Government cuts to legal aid have left tens of thousands of welfare benefit claimants without the ability to appeal flawed DWP decisions. We continue to see harrowing stories of those who have suffered after such poor decisions. Those cuts left tens of thousands of tenants unable to take on lousy landlords, and left migrants unable to fight back against the Conservative party’s hostile environment. Can the Minister explain why these vulnerable people are far too easily cast aside, while the private companies failing in our prison, probation and courts systems are too readily bailed out? Does this not sum up in whose interests the Conservative party governs?
This party and this Government would like to support all people who need support, but we need to provide it in a way that is efficient, provides a good service and uses taxpayers’ money well. That is why we set out in our legal aid support strategy a variety of pilots that we will hold to help people in a variety of areas of law—housing, immigration—and all these can be bid for. We are putting forward £5 million for people to develop and put in place technology provision, face-to-face support and other support for legal aid.
It is just not good enough because all too often the Government spin against legal aid, with talk of fat cat lawyers and unmeritorious claims, but the latest figures show that the number of not-for-profit providers, such as law centres, has fallen by nearly two thirds under this Government. Will the Minister follow Labour’s lead and commit to funding a new generation of social welfare lawyers that can empower communities to battle against injustice and a new generation of law centres that can empower people to fight back against cruel Government policies?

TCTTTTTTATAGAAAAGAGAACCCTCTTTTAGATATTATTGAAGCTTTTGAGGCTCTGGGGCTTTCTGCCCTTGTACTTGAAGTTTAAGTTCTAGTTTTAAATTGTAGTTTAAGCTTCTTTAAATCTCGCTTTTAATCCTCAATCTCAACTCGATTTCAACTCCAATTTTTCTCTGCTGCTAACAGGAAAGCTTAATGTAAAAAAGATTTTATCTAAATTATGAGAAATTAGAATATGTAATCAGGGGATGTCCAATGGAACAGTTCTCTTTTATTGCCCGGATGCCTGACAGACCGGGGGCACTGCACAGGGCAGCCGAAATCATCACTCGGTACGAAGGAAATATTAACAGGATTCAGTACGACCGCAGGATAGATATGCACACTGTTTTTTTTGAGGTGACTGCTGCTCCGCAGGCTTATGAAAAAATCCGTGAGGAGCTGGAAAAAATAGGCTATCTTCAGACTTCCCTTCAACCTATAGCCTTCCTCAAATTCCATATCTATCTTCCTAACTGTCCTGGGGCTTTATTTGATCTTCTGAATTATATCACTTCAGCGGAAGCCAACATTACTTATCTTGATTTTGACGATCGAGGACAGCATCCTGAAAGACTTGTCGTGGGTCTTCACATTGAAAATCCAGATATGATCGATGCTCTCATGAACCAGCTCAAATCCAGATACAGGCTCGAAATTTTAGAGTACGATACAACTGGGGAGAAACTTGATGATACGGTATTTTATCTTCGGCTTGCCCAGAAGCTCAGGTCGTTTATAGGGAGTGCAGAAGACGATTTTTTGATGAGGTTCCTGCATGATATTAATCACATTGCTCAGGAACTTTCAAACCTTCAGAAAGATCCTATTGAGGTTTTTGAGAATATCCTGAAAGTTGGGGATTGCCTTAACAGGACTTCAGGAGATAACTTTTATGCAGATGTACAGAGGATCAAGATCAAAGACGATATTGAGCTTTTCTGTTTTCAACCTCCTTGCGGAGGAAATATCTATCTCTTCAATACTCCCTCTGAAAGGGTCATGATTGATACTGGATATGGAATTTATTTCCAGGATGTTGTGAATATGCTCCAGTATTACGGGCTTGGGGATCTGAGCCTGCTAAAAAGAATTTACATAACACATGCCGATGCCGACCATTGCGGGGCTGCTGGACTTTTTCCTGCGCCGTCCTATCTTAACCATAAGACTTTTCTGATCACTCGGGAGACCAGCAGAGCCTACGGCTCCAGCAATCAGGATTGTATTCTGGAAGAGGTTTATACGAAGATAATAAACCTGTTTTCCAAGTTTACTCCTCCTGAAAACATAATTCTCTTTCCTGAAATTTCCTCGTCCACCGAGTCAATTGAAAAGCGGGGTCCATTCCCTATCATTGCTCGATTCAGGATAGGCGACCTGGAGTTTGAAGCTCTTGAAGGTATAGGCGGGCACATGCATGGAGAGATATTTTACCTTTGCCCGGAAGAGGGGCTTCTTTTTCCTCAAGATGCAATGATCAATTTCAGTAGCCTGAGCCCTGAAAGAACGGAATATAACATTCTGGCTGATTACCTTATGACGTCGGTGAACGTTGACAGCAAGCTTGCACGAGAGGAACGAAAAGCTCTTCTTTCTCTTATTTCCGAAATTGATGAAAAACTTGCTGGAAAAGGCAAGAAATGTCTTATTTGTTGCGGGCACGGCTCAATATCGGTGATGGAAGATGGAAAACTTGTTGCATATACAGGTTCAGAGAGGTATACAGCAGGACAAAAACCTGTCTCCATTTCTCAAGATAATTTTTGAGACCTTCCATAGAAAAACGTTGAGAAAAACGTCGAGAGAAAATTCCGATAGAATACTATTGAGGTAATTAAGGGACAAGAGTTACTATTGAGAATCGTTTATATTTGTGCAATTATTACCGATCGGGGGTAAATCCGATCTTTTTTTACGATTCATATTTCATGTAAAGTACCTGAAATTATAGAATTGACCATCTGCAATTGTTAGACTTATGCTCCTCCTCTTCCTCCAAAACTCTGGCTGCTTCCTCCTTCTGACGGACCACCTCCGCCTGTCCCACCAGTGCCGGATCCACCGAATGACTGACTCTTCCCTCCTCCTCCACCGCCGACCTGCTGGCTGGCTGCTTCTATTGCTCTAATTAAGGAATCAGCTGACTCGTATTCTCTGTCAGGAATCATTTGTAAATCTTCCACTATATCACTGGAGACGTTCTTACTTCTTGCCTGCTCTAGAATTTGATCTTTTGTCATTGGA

While the professions and those who provide support are incredibly important—that is why, as I mentioned earlier, we have put £23 million more into criminal legal aid professionals—we would like to focus on helping those who need that support. That is why we are focusing on our £5 million innovation fund to find out what sort of support people need and how best to provide that support. We recommend and hope to support bids from legal advice centres as well as from professionals.
Youth Justice System
Significant reform has been undertaken since 2010, and we remain committed to driving further improvements. While fewer young people are committing crimes for the first time, with an 86% reduction in the number of young people entering the youth justice system for the first time, we still have more to do to break the cycle of reoffending. Working with youth offending teams in partnership is central to prevention, but for those who end up in custody, we believe our reforms to move to a secure school model will play a key role in reducing further offending.
We work very closely with youth offending teams and youth offending services run by local authorities to help with that prevention. I pay tribute particularly to the team in Lewisham, whom I was lucky enough to visit the other day. We also work closely with the Department for Education on exclusions and the role they can play in causing offending behaviour.
Feltham young offenders institution has had a difficult recent history and problems with sustainability of management. Following the recent attack on prison officers, I am grateful to the Minister for how quickly the management, the Prison Officers Association and the Department responded.